Warfarin review by 44 year old female patient
|Overall rating:|| || |
|Effectiveness:|| || Considerably Effective|
|Side effects:|| || Moderate Side Effects|
|Condition / reason:|| || heart condition|
|Dosage & duration:|| || 3 mg. warfarin taken 1 time daily for the period of 3 years|
|Other conditions:|| || none|
|Other drugs taken:|| || none|
|Benefits:|| || Taking 3 mg of warfarin sufficiently thinned my blood so that I did not find it difficult to do everyday tasks. I immediately felt better after I started the regimen in the spring of 2003. My cough went away and I had a lot more energy.
I took this regimen for about 3 years, everyday. I also found it easier to concentrate and think (what was I doing before it???) It was as if my brain cleared up or something. I breathed easier and I was more willing to tackle regular household chores. I worked over 50 hours/week before and during this treatment.|
|Side effects:|| || The side effects of warfarin on me did not become apparent until a couple of years later. I started feeling weak and I bruised easily. I acquired more broken blood vessels/capillaries veins in my feet and calves. I was tired and started feeling cranky. I stopped taking warfarin for 6 months but then went back to it after I had the old feeling of "thick" blood. During the 6 months that I wasn't taking warfarin, I felt better, had more energy. But then the downside: my blood was getting too thick and I was starting to get headaches. So I went back on it. This time my doctor said I might have to increase dosage to 4 mg. since I hadn't been taking the warfarin. However, when I had my thrombin checked, I was okay at 3 mg.; I took this for another 3 months and then started feeling the old way and quit again. The same scenario was repeated (started feeling like I had "thick" blood and now I had increasingly bad headaches). I went back on 3 mg. of warfarin in August of this year but only took them for 3 months. Then I started a vitamin/mineral/COQ10 regimen and stuck with it and am still doing that. I credit most of the perfect blood feeling (for lack of a better term) to Vitamin E and the fact that I also changed my diet. I try to eat a lot of veggies and fruits, and I have been a vegetarian for almost two years (not super strict - but I feel disgusted about eating meat and therefore never eat it unless it is buried in some food. I do eat salmon and tuna. The final straw for me with warfarin was that I started feeling really mad about things. The littlest things would make me angry, anger that was way out of proportion to the incident. When my teenaged daughter started crying after I ripped into her for staying longer at a social visit, and I heard my words echoing in my house, I knew that was it. I quit warfarin and started taking 81 mg. of aspirin daily (I had a headache every morning after I went off warfarin). I started the vit./min. regimen in November, gradually adding supplements as I learned about their benefits, but it wasn't until 3-4 weeks ago that I realized I wasn't having any headaches and I was able to stop taking 81 mg. of aspirin. Also, since starting the stricter diet and the vit./min. supplements (also some herbs), I have not had an anger "fit" (of course, I am also more prone to control my anger because I really didn't like how I had been), I do not feel depressed. I have told everyone in my family about this because it seems so remarkable. Why didn't the doctors tell me? |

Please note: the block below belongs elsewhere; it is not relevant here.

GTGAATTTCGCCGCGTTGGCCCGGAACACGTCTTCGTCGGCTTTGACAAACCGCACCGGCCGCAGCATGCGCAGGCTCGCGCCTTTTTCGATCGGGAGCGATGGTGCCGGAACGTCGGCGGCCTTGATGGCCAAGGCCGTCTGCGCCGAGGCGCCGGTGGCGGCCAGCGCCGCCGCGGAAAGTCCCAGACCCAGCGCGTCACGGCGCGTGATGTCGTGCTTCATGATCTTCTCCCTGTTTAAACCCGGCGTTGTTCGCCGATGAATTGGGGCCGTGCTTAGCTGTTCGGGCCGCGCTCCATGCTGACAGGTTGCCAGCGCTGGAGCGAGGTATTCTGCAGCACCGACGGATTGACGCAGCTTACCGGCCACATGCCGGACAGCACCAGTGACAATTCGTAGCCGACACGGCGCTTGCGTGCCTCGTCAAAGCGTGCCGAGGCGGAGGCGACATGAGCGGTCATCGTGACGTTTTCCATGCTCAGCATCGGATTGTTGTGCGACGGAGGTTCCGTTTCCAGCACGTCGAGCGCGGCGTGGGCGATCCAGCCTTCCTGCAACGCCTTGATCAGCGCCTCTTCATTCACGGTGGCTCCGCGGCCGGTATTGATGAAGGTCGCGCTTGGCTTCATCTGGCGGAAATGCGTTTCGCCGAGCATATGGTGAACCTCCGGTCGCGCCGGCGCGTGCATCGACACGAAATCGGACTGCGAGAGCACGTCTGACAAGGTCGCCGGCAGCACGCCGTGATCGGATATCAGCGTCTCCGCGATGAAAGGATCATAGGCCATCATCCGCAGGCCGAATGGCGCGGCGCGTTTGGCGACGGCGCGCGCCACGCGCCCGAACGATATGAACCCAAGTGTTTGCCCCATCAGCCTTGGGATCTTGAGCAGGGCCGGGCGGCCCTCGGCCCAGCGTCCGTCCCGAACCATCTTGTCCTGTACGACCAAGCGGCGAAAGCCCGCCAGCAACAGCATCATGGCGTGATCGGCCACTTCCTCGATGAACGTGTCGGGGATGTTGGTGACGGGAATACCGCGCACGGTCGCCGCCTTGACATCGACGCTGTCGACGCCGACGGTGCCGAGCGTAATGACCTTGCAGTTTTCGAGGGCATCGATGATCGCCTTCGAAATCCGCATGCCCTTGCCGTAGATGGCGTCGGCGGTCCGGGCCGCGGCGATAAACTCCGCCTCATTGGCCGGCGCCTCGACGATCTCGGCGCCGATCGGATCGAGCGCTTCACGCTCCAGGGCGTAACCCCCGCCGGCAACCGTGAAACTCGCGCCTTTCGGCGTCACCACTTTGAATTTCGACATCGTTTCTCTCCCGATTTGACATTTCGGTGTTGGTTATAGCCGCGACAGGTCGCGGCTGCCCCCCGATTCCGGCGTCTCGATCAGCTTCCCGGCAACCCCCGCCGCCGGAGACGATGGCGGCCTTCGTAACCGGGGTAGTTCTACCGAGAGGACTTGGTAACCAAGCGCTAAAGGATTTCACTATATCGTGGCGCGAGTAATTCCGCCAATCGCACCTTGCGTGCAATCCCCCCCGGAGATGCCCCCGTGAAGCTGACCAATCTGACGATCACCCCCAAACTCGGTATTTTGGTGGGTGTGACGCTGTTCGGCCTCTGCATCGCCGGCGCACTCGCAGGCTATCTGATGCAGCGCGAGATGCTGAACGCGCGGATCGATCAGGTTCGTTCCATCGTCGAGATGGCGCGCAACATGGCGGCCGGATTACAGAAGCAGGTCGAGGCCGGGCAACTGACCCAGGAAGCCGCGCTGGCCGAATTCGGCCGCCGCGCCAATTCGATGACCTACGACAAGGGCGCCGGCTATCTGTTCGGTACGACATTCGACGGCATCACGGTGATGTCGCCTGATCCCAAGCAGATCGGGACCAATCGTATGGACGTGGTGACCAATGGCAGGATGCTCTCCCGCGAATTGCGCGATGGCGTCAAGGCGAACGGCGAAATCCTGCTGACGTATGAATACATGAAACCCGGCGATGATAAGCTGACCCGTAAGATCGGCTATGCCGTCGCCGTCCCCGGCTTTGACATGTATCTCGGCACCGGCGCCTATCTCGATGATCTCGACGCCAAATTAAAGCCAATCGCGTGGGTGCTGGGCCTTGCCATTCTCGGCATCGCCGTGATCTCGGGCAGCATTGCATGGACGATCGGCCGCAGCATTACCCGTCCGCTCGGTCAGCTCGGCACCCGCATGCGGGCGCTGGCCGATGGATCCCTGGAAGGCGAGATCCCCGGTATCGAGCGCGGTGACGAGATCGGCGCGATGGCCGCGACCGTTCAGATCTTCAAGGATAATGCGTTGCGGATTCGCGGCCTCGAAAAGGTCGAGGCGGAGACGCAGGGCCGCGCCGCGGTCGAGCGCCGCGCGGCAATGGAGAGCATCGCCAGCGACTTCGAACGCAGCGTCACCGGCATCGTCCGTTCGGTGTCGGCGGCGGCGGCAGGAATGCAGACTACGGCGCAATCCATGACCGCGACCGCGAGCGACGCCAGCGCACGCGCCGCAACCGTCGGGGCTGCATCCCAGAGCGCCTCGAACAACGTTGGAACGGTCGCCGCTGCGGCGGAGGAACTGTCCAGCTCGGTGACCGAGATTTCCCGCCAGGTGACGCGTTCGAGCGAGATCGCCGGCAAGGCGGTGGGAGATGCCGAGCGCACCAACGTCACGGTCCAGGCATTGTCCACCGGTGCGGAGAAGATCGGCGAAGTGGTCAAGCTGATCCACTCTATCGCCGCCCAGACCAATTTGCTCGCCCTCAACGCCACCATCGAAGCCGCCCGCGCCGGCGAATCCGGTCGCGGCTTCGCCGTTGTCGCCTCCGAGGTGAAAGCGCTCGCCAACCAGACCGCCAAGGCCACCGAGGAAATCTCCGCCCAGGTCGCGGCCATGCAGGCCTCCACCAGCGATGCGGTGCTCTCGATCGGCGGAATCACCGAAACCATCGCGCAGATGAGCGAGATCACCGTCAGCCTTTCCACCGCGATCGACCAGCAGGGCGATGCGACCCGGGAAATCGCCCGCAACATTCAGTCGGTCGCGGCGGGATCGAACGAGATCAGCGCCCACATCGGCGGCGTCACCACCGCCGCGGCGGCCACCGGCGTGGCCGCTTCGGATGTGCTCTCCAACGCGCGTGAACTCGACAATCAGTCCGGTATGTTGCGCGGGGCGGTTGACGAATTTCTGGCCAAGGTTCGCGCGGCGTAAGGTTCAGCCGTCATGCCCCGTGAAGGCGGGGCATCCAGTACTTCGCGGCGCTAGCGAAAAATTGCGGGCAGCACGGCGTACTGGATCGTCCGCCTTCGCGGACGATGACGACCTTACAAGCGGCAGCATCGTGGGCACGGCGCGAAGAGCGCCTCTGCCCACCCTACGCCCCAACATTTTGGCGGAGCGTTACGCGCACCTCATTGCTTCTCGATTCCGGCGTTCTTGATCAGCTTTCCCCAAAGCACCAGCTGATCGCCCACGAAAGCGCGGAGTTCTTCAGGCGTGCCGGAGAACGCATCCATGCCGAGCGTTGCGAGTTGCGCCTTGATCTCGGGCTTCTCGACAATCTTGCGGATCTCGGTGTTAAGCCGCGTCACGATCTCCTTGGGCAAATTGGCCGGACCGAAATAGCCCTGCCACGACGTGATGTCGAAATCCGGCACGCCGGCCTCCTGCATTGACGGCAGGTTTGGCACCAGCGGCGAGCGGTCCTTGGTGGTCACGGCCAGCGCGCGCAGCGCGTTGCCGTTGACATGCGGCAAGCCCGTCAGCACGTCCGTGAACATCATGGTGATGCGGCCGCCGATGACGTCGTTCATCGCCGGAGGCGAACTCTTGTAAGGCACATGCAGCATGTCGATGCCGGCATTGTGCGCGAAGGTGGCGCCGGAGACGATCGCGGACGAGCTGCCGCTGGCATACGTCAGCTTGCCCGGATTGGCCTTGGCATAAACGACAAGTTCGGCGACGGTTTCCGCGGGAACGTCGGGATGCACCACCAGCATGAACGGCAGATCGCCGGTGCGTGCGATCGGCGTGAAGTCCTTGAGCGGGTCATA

|Comments:|| || Treatment consisted of simply taking 3 mg. of warfarin daily and getting my blood thrombin checked every two months. I was not a very good patient about getting my blood thr. checked so I'm sure when I was feeling weak and bruised/bled so easily, my blood was getting too thin. And then when I would quit the warfarin for several weeks, sometimes months at a time, my blood would get too thick. I really like my doctor though, because he tells me to do what makes me feel best, and I think that's smart advice. I must say add that I always loved the feeling of donating blood before I took warfarin because it gave me the same feeling as I initially had with warfarin (at the very beginning of my treatment). I would like to donate blood now but they don't let me because I don't weigh enough (which makes no sense at all). Couldn't they take less blood? Who determined how much blood you can give anyway?|
Page last updated: 2016-12-02